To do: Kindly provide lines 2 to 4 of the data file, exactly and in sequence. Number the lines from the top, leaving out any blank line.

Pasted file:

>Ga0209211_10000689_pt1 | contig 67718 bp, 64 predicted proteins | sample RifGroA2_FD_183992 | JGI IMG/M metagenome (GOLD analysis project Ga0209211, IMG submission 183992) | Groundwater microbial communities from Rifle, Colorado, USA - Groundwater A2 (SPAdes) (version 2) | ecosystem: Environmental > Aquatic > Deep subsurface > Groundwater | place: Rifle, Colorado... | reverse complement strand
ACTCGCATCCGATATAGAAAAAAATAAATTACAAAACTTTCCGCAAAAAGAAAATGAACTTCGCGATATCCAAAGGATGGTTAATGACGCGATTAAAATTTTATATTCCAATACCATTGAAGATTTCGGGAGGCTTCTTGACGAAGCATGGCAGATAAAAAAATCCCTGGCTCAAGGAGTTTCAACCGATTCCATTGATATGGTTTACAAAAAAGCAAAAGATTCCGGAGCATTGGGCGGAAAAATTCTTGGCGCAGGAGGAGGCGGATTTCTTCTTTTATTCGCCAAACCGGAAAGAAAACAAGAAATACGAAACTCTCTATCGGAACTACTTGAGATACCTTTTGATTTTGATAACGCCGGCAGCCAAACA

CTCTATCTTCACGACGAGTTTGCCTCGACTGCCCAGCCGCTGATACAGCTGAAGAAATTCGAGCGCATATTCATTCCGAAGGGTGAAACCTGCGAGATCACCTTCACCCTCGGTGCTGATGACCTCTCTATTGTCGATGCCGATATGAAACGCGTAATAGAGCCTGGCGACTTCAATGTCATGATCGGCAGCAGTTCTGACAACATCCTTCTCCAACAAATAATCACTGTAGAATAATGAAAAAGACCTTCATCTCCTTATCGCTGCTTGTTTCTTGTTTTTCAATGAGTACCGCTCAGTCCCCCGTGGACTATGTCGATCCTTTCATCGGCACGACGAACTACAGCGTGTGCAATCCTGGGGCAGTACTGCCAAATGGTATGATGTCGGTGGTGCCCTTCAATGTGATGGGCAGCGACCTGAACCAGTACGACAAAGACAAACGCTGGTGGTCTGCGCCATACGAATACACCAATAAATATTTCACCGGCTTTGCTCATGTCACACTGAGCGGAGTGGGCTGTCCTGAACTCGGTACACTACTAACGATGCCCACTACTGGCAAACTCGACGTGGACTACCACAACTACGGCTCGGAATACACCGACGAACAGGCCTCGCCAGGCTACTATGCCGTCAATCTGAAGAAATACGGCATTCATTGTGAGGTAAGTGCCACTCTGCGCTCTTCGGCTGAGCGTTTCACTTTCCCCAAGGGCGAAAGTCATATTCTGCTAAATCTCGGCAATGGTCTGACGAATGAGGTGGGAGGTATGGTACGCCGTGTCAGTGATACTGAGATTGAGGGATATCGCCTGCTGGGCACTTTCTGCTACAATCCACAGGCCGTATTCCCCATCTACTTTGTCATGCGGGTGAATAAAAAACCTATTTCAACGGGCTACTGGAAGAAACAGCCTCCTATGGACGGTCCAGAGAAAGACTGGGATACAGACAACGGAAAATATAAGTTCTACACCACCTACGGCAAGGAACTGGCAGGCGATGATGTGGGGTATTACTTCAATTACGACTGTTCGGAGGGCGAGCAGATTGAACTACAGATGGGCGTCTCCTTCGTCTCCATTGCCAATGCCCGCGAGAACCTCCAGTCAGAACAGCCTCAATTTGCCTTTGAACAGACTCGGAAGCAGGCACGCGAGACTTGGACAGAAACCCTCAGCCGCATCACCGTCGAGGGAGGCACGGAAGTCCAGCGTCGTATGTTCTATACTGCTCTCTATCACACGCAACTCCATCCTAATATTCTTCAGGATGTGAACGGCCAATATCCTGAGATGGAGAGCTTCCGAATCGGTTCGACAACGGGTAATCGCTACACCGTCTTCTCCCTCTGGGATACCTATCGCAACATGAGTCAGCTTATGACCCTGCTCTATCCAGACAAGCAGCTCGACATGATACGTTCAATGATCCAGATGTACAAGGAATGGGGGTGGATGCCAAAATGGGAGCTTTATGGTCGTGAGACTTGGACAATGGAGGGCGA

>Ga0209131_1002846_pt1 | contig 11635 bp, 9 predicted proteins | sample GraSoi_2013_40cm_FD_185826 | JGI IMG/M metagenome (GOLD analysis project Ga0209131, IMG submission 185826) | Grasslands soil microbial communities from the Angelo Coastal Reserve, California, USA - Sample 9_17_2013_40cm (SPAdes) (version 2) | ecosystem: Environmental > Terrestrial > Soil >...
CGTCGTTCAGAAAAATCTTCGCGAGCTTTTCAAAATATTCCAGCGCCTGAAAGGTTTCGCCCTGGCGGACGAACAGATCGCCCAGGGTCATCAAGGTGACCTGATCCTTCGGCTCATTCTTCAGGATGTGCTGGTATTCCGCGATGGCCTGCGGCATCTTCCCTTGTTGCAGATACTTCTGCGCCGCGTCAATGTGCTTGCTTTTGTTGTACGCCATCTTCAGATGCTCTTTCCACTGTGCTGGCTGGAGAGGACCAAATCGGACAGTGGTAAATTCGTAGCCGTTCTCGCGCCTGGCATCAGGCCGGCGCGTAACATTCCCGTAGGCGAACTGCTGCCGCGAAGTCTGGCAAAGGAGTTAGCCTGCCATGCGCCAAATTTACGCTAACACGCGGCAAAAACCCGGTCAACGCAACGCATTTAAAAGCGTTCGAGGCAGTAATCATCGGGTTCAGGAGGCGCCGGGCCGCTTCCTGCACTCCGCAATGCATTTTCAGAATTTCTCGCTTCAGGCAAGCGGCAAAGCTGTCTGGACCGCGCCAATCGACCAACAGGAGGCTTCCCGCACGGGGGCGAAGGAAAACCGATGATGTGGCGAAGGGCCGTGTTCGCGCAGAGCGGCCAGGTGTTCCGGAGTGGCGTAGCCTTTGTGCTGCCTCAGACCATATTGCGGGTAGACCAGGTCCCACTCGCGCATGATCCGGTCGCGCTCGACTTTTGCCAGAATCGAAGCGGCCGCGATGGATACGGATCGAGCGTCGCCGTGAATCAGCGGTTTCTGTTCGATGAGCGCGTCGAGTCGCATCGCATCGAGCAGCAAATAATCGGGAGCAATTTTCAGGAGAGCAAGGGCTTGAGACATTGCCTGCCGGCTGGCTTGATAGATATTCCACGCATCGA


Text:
ACTCGCATCCGATATAGAAAAAAATAAATTACAAAACTTTCCGCAAAAAGAAAATGAACTTCGCGATATCCAAAGGATGGTTAATGACGCGATTAAAATTTTATATTCCAATACCATTGAAGATTTCGGGAGGCTTCTTGACGAAGCATGGCAGATAAAAAAATCCCTGGCTCAAGGAGTTTCAACCGATTCCATTGATATGGTTTACAAAAAAGCAAAAGATTCCGGAGCATTGGGCGGAAAAATTCTTGGCGCAGGAGGAGGCGGATTTCTTCTTTTATTCGCCAAACCGGAAAGAAAACAAGAAATACGAAACTCTCTATCGGAACTACTTGAGATACCTTTTGATTTTGATAACGCCGGCAGCCAAACA

CTCTATCTTCACGACGAGTTTGCCTCGACTGCCCAGCCGCTGATACAGCTGAAGAAATTCGAGCGCATATTCATTCCGAAGGGTGAAACCTGCGAGATCACCTTCACCCTCGGTGCTGATGACCTCTCTATTGTCGATGCCGATATGAAACGCGTAATAGAGCCTGGCGACTTCAATGTCATGATCGGCAGCAGTTCTGACAACATCCTTCTCCAACAAATAATCACTGTAGAATAATGAAAAAGACCTTCATCTCCTTATCGCTGCTTGTTTCTTGTTTTTCAATGAGTACCGCTCAGTCCCCCGTGGACTATGTCGATCCTTTCATCGGCACGACGAACTACAGCGTGTGCAATCCTGGGGCAGTACTGCCAAATGGTATGATGTCGGTGGTGCCCTTCAATGTGATGGGCAGCGACCTGAACCAGTACGACAAAGACAAACGCTGGTGGTCTGCGCCATACGAATACACCAATAAATATTTCACCGGCTTTGCTCATGTCACACTGAGCGGAGTGGGCTGTCCTGAACTCGGTACACTACTAACGATGCCCACTACTGGCAAACTCGACGTGGACTACCACAACTACGGCTCGGAATACACCGACGAACAGGCCTCGCCAGGCTACTATGCCGTCAATCTGAAGAAATACGGCATTCATTGTGAGGTAAGTGCCACTCTGCGCTCTTCGGCTGAGCGTTTCACTTTCCCCAAGGGCGAAAGTCATATTCTGCTAAATCTCGGCAATGGTCTGACGAATGAGGTGGGAGGTATGGTACGCCGTGTCAGTGATACTGAGATTGAGGGATATCGCCTGCTGGGCACTTTCTGCTACAATCCACAGGCCGTATTCCCCATCTACTTTGTCATGCGGGTGAATAAAAAACCTATTTCAACGGGCTACTGGAAGAAACAGCCTCCTATGGACGGTCCAGAGAAAGACTGGGATACAGACAACGGAAAATATAAGTTCTACACCACCTACGGCAAGGAACTGGCAGGCGATGATGTGGGGTATTACTTCAATTACGACTGTTCGGAGGGCGAGCAGATTGAACTACAGATGGGCGTCTCCTTCGTCTCCATTGCCAATGCCCGCGAGAACCTCCAGTCAGAACAGCCTCAATTTGCCTTTGAACAGACTCGGAAGCAGGCACGCGAGACTTGGACAGAAACCCTCAGCCGCATCACCGTCGAGGGAGGCACGGAAGTCCAGCGTCGTATGTTCTATACTGCTCTCTATCACACGCAACTCCATCCTAATATTCTTCAGGATGTGAACGGCCAATATCCTGAGATGGAGAGCTTCCGAATCGGTTCGACAACGGGTAATCGCTACACCGTCTTCTCCCTCTGGGATACCTATCGCAACATGAGTCAGCTTATGACCCTGCTCTATCCAGACAAGCAGCTCGACATGATACGTTCAATGATCCAGATGTACAAGGAATGGGGGTGGATGCCAAAATGGGAGCTTTATGGTCGTGAGACTTGGACAATGGAGGGCGA

>Ga0209131_1002846_pt1 | contig 11635 bp, 9 predicted proteins | sample GraSoi_2013_40cm_FD_185826 | JGI IMG/M metagenome (GOLD analysis project Ga0209131, IMG submission 185826) | Grasslands soil microbial communities from the Angelo Coastal Reserve, California, USA - Sample 9_17_2013_40cm (SPAdes) (version 2) | ecosystem: Environmental > Terrestrial > Soil >...